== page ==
Greg Ito increasingly moves away from the canvas to work in sculpture and installation as well, but whether crafting vistas for the wall or walk-in environments, his narrative symbolism is always pursued with a painter’s sensibility. His work tells complex, empathetic stories fusing intimately personal experiences with geopolitical and environmental events, collapsing history into an eternal, spotless present, a kind of late-summer surrealism that’s as infinite and glassy as a dream. His iconography and palette references stylizations with a post-digital flourish — a post-modern pictorialism, catastrophic and full of hope. An exhibition of new large-scale paintings and an immersive installation will open at Anat Ebgi in Los Angeles on October 2.
L.A. WEEKLY: When did you first know you were an artist?
GREG ITO: Ever since I was young I gravitated toward the art and crafts classes and wanted to be an artist someday. I remember doing a book report on Vincent van Gogh in the 3rd grade. Since then I continued fueling my creativity making art and here we are today.
What is your short answer to people who ask what your work is about?
My work is simply about life and is a reflection of what I encounter on my personal journey, both good and bad. I talk about my family’s history, hopeful futures, tragedies of today, the endlessness of time, and the cycles of life. My practice is multifaceted and lives in the realm of painting, sculpture, and installation art.
What would you be doing if you weren’t an artist?
I’m not sure. I feel like I would always be doing something art related like curating or running a gallery space. But if it wasn’t art related I always thought being a chef or an architect would be cool.
Did you go to art school? Why/Why not?
I went to a pre-college art program called CSSSA at CalArts, in high school and it changed my life. It’s what solidified my decision to go to college for my BFA at the San Francisco Art Institute (SFAI). It is also where I met my wife, the love of my life and mother of our baby girl Spring.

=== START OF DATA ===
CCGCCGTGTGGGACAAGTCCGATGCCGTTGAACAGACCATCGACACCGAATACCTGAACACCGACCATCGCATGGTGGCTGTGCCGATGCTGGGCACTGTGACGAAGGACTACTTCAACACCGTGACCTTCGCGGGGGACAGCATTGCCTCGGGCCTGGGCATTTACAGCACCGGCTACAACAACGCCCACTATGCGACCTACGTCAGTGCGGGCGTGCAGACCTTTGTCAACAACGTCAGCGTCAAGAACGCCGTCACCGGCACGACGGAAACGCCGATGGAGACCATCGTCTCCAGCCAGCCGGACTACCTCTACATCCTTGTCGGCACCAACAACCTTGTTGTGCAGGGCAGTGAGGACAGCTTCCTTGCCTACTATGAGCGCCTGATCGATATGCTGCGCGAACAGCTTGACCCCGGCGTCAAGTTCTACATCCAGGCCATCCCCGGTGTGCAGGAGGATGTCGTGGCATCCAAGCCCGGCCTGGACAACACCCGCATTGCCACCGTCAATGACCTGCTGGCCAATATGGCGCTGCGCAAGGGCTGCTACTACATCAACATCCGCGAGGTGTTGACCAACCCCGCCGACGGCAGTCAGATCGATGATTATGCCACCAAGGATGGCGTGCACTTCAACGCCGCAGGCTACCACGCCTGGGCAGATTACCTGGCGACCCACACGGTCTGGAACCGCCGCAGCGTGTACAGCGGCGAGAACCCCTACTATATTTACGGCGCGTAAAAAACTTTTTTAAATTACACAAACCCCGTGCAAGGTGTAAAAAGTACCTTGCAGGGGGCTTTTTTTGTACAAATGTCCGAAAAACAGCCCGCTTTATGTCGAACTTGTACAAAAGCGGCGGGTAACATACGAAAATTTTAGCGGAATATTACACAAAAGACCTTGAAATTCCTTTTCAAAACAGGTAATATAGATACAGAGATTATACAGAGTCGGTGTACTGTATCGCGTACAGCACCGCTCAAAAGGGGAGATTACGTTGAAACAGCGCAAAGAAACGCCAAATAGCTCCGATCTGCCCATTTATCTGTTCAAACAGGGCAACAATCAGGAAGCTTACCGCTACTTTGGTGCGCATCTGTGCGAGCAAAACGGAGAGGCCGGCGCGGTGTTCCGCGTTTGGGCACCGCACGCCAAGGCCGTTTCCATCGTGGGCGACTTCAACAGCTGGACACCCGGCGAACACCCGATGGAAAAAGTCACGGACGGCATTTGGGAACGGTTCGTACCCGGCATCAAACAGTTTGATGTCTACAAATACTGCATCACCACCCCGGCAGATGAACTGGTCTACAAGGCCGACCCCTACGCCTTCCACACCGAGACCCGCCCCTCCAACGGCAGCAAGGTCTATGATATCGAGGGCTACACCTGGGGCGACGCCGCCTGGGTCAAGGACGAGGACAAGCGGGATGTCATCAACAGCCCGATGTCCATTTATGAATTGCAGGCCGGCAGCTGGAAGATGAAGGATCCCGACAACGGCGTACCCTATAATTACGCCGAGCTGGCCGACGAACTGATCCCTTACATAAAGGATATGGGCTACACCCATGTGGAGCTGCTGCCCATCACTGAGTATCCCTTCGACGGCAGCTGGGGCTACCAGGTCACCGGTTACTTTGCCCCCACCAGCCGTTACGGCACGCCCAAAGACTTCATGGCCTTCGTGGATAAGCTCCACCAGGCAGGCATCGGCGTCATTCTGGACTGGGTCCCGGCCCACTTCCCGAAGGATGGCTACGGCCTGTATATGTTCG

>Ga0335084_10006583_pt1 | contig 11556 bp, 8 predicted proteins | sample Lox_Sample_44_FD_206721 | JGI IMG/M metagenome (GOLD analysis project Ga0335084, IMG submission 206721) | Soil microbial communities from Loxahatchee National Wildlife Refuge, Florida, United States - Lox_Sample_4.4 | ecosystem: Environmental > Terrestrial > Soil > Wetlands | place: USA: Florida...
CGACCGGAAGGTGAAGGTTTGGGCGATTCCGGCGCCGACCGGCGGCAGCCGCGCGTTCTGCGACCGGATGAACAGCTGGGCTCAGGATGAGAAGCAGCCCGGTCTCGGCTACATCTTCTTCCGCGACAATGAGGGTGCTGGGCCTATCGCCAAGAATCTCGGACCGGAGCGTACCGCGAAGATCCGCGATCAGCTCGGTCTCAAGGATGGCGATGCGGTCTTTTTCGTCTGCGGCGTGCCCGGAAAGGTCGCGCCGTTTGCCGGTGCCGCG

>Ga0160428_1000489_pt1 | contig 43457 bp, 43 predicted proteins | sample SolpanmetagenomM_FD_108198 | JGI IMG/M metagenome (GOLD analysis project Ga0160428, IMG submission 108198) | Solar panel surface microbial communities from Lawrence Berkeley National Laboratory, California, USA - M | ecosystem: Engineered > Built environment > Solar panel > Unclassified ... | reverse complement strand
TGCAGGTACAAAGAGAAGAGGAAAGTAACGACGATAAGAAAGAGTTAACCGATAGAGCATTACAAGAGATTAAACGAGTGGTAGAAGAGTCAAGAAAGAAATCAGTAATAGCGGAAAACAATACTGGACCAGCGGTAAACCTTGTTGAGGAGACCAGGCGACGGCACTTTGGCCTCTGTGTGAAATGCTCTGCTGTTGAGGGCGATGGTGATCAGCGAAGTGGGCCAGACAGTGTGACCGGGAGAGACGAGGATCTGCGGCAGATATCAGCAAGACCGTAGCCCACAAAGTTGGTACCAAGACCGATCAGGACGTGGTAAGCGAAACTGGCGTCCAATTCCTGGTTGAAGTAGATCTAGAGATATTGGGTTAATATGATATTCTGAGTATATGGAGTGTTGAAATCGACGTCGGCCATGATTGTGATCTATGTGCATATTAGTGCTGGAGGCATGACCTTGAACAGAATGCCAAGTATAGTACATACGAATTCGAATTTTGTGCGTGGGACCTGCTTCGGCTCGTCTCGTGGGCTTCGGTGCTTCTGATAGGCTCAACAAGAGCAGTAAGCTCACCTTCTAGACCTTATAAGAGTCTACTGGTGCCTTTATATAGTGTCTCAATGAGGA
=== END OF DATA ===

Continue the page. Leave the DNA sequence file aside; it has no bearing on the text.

Why do you live and work in L.A., and not elsewhere?
I’m from L.A. and my family has been here for four generations. I feel connected to L.A. on a deep level and know it’s the best city in the world. I love it here and I would never live/work anywhere else.
When was your first show?
My first art show was in San Francisco while I was in college. I was invited by an older student to be in a show in their apartment. It was a group show and my first time ever showing art in a “show” format. Even though it was just an apartment show, it was the first time I felt included in an “art scene.” From that day onward I continued to show my art, and host shows for other artists too.
When is/was your current/most recent/next show or project?
I have a solo exhibition opening at Anat Ebgi Gallery [at their new Miracle Mile location in Los Angeles] on October 2nd called Apparition. It’s been in the works for two years and is finally about to open. I’m showing the largest paintings I’ve made to date, and the most immersive installation I have ever created. I’m so excited to see it come together and share with everyone soon.
What artist living or dead would you most like to show or work with?
This is a tough question because there are so many to choose from. Off the top of my head I think it would be epic to show with Rene Magritte, Takashi Murakami, Urs Fischer, or Utagawa Hiroshige.
Do you listen to music while you work? If so, what?
I listen to all sorts of music while I work from rap, house, jazz, or classical, but my favorite music to listen to is anything cinematic like soundtracks to movies I love. And old Italian library music albums.